While on the subject of genetically diverse thalli it's relevant to note that the generation of such thalli need not rely on fungal propagules. In both Hypogymnia and Physcia soredia have been seen to coalesce in the early stages of the formation of new thalli. Clearly, if the soredia are genetically distinct (in one or both partners) then the new thallus also will be genetically diverse.


An oddity - ascospore to conidium to mycelium

This short section has been put here simply to show you that the ascospore-to-mycelium path is not always direct. The ascospores of the species Vezdaea aestivalis have not been seen to produce a mycelium. Instead a spore produces a short hyphal outgrowth from which a conidium is formed and released. Such conidia give rise to extensive hyphal growth. If you consider fungi as a whole the production of conidia from sexual spores is not unique to Vezdaea aestivalis for there are various non-lichenized ascomycetes and basidiomycetes in which this occurs. However, in contrast to Vezdaea, the sexual spores of those other genera can germinate to produce mycelia. There are some more comments in the next reference button.


Examples of non-lichenized genera in which conidia are budded off the sexual spores include Ascocoryne, Nectria, Rustroemia (all ascomycetes) and Calocera, Dacrymyces, Exobasidium (basidiomycetes) but the phenomenon hasn't been seen in all species of those genera. If a fungus (lichenized or not) is capable of producing conidia from both the sexual spores and from the mycelium, the conidia from the two sources need not be genetically identical. Amongst both the lichenized and non-lichenized fungi there are species capable of self-fertilization as well as those incapable of self-fertilization. In the latter the nuclei of the sexual spores must, of necessity, contain a genetic mixture from distinct parents. On the other hand, as outlined in the SEXUAL REPRODUCTION CASE STUDY, each cell of the corresponding mycelium contains nuclei from one or both parents, but with no mixing of genes from those nuclei.

Getting the photobiont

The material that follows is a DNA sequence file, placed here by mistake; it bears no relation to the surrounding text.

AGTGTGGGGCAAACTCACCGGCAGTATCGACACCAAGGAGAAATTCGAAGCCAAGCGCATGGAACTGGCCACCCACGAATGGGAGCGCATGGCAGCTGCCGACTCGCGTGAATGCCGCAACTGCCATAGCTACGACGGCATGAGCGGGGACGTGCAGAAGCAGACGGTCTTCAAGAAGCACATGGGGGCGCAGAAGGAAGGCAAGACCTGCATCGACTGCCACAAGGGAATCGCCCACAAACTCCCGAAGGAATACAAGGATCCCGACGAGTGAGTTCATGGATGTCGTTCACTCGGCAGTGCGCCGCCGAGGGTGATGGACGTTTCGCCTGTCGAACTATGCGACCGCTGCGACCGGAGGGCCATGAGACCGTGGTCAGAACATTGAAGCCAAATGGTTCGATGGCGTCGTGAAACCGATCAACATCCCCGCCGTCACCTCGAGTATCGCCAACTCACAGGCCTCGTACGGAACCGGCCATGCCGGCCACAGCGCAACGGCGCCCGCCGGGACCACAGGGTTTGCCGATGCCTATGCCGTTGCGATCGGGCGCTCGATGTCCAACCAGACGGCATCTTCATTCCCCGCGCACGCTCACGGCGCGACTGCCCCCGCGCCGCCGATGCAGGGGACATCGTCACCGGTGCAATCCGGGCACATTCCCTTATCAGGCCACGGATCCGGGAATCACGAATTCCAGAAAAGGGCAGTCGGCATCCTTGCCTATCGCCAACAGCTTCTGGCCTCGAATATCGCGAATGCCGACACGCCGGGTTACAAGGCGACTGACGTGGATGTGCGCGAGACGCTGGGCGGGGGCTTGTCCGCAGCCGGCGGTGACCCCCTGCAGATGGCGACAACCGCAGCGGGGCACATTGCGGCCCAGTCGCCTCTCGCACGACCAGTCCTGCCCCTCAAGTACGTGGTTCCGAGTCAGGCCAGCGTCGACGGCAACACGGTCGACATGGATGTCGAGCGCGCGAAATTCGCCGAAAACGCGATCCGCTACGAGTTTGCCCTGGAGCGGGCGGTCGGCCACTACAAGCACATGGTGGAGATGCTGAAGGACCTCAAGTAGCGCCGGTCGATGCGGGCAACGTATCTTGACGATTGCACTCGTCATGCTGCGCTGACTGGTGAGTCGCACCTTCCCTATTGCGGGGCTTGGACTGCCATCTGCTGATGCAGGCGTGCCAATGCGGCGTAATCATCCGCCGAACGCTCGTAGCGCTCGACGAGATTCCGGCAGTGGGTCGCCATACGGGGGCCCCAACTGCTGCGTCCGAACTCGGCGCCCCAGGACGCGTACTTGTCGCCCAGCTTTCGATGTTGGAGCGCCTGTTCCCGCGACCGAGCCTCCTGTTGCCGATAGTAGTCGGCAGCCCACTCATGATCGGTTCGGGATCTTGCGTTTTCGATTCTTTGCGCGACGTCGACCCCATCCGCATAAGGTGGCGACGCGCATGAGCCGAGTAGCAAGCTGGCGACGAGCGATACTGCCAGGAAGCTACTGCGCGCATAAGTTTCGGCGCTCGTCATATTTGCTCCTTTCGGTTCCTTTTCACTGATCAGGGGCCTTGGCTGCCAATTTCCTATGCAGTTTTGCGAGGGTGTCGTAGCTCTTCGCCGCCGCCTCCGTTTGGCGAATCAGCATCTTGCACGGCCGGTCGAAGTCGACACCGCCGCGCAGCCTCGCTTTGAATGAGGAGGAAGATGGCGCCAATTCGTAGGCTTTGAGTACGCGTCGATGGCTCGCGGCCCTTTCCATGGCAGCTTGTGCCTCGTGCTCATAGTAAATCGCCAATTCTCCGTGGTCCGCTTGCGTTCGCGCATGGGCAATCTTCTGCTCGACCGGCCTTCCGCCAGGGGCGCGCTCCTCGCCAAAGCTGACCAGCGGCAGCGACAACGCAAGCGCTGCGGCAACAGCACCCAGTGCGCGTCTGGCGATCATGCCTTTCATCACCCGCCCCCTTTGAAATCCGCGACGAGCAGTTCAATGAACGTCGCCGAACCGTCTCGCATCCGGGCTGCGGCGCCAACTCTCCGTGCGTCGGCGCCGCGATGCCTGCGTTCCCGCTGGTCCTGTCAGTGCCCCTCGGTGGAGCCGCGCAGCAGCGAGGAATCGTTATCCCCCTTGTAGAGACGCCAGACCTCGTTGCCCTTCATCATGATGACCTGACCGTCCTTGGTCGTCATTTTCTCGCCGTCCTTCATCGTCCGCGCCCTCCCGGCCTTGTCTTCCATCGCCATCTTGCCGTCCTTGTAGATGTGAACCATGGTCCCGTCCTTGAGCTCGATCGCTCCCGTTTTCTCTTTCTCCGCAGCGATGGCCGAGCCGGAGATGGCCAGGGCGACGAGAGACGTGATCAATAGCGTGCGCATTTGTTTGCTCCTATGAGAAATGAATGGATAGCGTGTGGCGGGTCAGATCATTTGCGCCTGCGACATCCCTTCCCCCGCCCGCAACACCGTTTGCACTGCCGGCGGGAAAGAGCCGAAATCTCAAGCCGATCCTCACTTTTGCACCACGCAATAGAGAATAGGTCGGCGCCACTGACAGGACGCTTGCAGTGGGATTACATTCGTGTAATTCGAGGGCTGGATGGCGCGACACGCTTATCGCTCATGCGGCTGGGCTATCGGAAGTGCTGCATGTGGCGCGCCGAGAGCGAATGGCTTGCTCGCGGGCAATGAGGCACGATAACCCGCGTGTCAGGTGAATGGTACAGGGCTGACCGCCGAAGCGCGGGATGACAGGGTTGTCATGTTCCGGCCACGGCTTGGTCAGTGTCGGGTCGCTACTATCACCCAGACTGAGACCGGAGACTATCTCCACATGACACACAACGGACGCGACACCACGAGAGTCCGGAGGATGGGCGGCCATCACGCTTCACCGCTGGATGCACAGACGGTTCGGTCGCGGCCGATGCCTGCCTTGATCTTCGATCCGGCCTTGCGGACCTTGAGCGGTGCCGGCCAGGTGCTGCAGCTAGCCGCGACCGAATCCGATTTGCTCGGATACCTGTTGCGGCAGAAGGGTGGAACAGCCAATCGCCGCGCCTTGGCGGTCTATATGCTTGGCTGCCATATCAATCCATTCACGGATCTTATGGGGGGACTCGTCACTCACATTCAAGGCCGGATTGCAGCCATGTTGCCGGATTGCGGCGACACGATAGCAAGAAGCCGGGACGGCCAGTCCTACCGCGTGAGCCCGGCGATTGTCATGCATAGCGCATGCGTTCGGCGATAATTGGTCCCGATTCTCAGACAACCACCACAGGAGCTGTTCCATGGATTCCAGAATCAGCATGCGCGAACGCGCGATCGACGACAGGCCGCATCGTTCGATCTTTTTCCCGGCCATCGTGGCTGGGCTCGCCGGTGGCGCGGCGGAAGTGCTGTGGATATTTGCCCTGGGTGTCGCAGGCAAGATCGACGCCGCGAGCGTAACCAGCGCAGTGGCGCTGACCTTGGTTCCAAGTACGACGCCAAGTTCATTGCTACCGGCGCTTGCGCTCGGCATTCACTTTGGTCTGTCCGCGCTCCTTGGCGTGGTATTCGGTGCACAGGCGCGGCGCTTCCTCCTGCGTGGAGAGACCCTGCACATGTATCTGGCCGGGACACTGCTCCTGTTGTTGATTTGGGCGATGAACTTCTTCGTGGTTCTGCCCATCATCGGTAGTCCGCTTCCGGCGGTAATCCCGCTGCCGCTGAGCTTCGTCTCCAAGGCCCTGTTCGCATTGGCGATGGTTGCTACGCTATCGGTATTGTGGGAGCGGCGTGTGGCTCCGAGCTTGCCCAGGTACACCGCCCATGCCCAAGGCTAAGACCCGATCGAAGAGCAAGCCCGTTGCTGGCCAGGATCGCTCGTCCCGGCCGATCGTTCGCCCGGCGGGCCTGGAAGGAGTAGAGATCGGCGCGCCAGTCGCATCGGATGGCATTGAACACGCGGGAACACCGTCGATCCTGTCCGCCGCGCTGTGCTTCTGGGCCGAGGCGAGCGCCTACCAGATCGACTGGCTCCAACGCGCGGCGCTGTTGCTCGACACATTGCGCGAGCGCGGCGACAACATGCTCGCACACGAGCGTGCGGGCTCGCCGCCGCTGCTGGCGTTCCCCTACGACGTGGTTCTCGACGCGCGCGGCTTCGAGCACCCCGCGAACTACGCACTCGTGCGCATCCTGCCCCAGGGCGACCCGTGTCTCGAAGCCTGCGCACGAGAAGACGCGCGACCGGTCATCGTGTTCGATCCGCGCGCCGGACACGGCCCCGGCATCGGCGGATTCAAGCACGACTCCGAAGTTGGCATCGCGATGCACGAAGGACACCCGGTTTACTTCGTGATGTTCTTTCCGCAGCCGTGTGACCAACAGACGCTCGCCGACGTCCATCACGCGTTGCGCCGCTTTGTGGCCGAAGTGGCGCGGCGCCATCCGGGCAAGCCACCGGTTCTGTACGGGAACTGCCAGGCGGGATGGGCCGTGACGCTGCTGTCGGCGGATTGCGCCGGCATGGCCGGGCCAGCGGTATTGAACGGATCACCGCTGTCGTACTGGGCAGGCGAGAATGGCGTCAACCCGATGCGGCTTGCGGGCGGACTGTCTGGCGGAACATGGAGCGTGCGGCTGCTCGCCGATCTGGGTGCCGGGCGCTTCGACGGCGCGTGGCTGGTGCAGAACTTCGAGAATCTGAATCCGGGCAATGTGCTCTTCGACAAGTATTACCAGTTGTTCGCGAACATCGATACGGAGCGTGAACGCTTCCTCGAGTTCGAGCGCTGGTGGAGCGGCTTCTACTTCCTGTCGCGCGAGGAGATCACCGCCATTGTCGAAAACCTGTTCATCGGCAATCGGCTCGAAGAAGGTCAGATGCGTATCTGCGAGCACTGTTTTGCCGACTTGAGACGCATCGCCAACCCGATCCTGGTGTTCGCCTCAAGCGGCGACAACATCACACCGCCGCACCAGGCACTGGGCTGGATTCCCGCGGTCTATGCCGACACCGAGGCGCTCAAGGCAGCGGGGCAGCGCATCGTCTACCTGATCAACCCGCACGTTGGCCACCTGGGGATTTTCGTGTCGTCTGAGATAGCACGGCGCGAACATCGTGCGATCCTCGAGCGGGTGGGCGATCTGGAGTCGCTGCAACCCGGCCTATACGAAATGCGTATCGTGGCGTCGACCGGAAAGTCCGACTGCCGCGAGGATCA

In lichens the sexual propagules that are dispersed are the fungal spores. If new thalli are to be formed then those spores must capture the appropriate photobionts and this would be a challenge to at least some degree, but a challenge that has been overcome numerous times since sexual reproduction is known in the majority of lichen species. It is important to emphasize again that in species capable of sexual reproduction this form of reproduction appears to be rare in some species but very common in others. There are various ways in which sexual spores meet the right photobionts. In a few species photobiont cells do occur on apothecia and the ascospores, when released from their asci, may pick up some of those photobiont cells. In such an event both the fungal and photobiont partners are dispersed, so you could call such a combination a symbiotic sexual propagule. Endocarpon, Staurothele and Thelenidia are examples of genera in which photobiont cells are found on apothecia. There is at least one other way in which fungal spores and the right photobiont cells could be dispersed together. Various mites feed on lichens and viable ascospores and photobiont cells have been collected from mite faeces. Obviously the relative concentrations of spores and photobiont cells in a mite's faeces would vary depending on how the mite has been feeding. Nevertheless on many occasions mites are likely to deposit spores together with the right photobiont cells and there's more about mites on the PROPAGULE DISPERSAL page. Despite examples such the ones given in this paragraph it remains a fact that fungal propagules are typically dispersed alone and after landing must find the right photobiont cells.